Bi Visibility Day

Thank you

As part of the University of Plymouth’s recognition and celebration of Bi Visibility Day, we are delighted to share this message of support for our bi staff, students and friends.

Since 1999, 23 September each year asks us to celebrate bisexuality, and even after more than 20 years, we know that some may be asking why this is so. Well we all know that being heterosexual is celebrated every day in our media, our workplaces, and our society; assumptions are made and stereotypes prevail. The University is committed to a society where LGBT+ friends don’t have to constantly challenge incorrect assumptions or be in any way unsafe because of simply being themselves. It is great that just recently Strictly Come Dancing announced its first same-sex pairing, and we look forward to other positive representations of LGBT+ relationships following suit. Being LGBT+ should never be illegal, it is horrific that it is still punishable by death in six countries.

But the focus here is on bi. The University stands proudly with our bi staff, students and friends. The ‘B’ in LGBT+ should not ever be forgotten, we believe there is no place for binary boxes, so, on this Bi Visibility Day we celebrate bisexuality and commit to ending bi-erasure on our campuses. Bi people are very often stereotyped, made to feel invisible, and receive discrimination on the basis of their sexuality – Stonewall research suggests 27% of bi women and 18% of bi men have been subject to discrimination within the LGBT+ community, let alone in the heteronormative world outside. Equally, bi people are more likely to experience more poor mental health and increased anxiety even compared to lesbian and gay people.

This needs to change and we look to you all to help support the rights of bi people to live a happy life, free from judgement and fear.

We are both delighted to be senior allies for the LGBT+ Staff Forum and equally delighted to be part of the University of Plymouth’s LGBT+ Inclusion Taskforce. Over the coming year the taskforce, led by Alice Ludgate and Ariel Chapman, will work with colleagues across our University to ensure that all our process and procedure is inclusive of all LGBT+ identities. We take our commitment as allies and as senior leaders within the University seriously and will ensure that work of the taskforce is a force for good. Our University only succeeds when it recognises and celebrates the diversity within our community, and from conversations with our bi staff and students, we know we can always do better. The taskforce, alongside our continued work with Stonewall, will ensure that the voices and experiences of our bi staff and students are truly reflected in everything we do at the University. We are really excited to be working hard at continuing to strengthen the University of Plymouth’s reputation for being an institution where you can bring your whole self to campus, and that whole self will be welcomed.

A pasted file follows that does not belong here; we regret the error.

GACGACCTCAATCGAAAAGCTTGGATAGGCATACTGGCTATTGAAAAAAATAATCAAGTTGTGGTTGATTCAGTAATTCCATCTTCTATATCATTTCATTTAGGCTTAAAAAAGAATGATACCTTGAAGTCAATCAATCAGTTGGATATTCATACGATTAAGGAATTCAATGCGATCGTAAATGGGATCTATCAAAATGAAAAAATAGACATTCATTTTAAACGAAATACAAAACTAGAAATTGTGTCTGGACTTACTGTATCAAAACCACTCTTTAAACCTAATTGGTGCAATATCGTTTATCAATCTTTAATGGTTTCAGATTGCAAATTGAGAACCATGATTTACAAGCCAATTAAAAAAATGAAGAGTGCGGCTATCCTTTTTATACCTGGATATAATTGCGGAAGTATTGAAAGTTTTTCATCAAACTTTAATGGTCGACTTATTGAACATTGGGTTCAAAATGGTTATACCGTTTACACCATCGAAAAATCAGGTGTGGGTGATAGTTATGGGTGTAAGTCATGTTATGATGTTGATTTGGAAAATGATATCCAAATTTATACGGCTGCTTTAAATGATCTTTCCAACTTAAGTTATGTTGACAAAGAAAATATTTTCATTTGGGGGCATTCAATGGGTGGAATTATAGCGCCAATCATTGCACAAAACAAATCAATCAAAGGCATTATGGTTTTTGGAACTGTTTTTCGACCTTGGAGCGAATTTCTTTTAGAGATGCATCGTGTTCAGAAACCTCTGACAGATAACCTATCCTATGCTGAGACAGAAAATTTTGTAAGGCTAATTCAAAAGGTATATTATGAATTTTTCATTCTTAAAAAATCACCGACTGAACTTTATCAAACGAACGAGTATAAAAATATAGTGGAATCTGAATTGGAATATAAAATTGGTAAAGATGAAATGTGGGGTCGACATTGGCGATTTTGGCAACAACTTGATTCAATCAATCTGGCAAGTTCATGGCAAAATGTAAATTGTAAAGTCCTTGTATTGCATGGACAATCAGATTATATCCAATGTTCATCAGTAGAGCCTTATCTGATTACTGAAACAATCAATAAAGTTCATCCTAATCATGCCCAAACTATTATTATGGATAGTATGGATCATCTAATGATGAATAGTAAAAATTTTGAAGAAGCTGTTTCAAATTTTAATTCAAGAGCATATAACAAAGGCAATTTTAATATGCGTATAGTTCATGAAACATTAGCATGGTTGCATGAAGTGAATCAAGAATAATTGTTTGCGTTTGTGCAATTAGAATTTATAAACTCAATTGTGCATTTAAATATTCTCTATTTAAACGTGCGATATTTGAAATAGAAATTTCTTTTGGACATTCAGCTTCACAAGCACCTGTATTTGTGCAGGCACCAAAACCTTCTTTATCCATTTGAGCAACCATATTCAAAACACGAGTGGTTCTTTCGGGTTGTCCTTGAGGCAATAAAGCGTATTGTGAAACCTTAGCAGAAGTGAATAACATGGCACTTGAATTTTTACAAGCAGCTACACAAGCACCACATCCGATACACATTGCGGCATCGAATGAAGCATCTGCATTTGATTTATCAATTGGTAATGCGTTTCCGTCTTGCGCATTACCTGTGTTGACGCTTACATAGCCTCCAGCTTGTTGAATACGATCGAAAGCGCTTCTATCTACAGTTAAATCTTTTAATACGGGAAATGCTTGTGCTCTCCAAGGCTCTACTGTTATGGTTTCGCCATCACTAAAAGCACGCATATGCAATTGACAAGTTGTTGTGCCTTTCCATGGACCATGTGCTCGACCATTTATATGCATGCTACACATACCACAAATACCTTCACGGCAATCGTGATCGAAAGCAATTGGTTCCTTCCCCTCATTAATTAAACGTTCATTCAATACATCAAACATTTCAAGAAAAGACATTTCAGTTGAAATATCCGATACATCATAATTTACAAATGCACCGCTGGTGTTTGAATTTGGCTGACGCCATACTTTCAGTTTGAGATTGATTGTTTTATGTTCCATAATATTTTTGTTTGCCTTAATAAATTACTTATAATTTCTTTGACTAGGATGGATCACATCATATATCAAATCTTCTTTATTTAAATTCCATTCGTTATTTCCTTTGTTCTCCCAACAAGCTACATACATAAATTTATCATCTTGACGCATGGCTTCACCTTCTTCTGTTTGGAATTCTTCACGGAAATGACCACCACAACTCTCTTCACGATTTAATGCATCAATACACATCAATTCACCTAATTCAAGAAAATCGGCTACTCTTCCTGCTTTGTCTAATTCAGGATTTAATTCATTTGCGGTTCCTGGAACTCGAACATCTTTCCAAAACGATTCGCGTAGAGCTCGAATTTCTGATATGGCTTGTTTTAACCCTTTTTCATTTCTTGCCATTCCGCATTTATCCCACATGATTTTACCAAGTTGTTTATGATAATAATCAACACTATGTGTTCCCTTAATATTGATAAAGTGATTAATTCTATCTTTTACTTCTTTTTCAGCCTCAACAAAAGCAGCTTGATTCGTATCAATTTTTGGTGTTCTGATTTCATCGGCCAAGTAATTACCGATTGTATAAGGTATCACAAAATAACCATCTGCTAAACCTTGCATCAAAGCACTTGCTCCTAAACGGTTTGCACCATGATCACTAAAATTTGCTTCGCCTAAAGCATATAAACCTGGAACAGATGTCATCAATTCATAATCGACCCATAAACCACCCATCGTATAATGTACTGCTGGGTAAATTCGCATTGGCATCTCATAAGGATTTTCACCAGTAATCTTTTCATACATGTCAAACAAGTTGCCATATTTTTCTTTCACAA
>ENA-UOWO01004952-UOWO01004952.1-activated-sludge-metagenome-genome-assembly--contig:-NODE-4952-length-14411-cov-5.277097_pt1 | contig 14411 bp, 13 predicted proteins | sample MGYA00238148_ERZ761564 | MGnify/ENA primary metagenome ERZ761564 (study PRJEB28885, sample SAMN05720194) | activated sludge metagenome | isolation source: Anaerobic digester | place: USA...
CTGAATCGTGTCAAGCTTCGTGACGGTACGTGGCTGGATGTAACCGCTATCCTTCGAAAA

Today, on Bi Visibility Day, we stand with our bi staff and students and celebrate all that you bring to our University community. Thank you.

Professor Sube Banerjee (Executive Dean, Faculty of Health) and Alice Ludgate (Head of Student Services)

<p>bi couple hugging&nbsp;</p>

Why do we need Bi Visibility Day?

Bi people face challenges unlike those faced by their gay and lesbian peers and often erased or forgotten about both in and outside of the LGBT+ community. Almost half of bi men (46 per cent) and a quarter of bi women (26 per cent) aren’t open about their sexual orientation to anyone in their family, compared to 10 percent of gay men and just five percent of lesbians.

Bi Visibility Day is here to change that on 23 September and every single day of the year; bi voices matter and are celebrated at the University of Plymouth. 

Find out more about Bi Visibility Day

Virtual event: Bisexuality in the workplace: Including the B in LGBTQ+

Celebrate Bi Visibility Day 2021 by joining the webinar, hosted by the Diversity Trust and UWE Bristol.

It is relatively recently that workplace policies have become more inclusive of LGBTQ+ people. However, bisexual and pansexual people may remain invisible within these policies and in the workplace more broadly. This talk considers bisexual and pansexual people’s experiences, including barriers to them being out and open, before discussing how we might tackle bisexual and pansexual invisibility and work towards inclusivity in the workplace.

For more information please view the event in Eventbrite

Please note the cut-off date for bookings is Wednesday 22 September 2021 at 5pm.

Nikki Hayfield is a Senior Lecturer in Social Psychology at UWE Bristol, whose research focuses on bisexualities, pansexualities, and asexualities. Read more about Nikki’s research

<p>Bi Visibility&nbsp;</p>

The Invisible Letter 'B'

Perception is everything. It impacts our public image, as well as our personal relationships. Being open about one's orientation is a risk, but one that can pay off by living a fully authentic life. Visibility can break down stereotypes, eliminate shame and secrecy, and create accessible, realistic representation and role models.

Misty Gedlinske is the founder of Fond du Lac Pride Alliance, a community outreach effort connecting local LGBTQ+ individuals and their allies with services, resources, and welcoming organizations in Wisconsin, USA. This TEDx talk focuses on the need for us all to be open and authentic in order to live our best lives.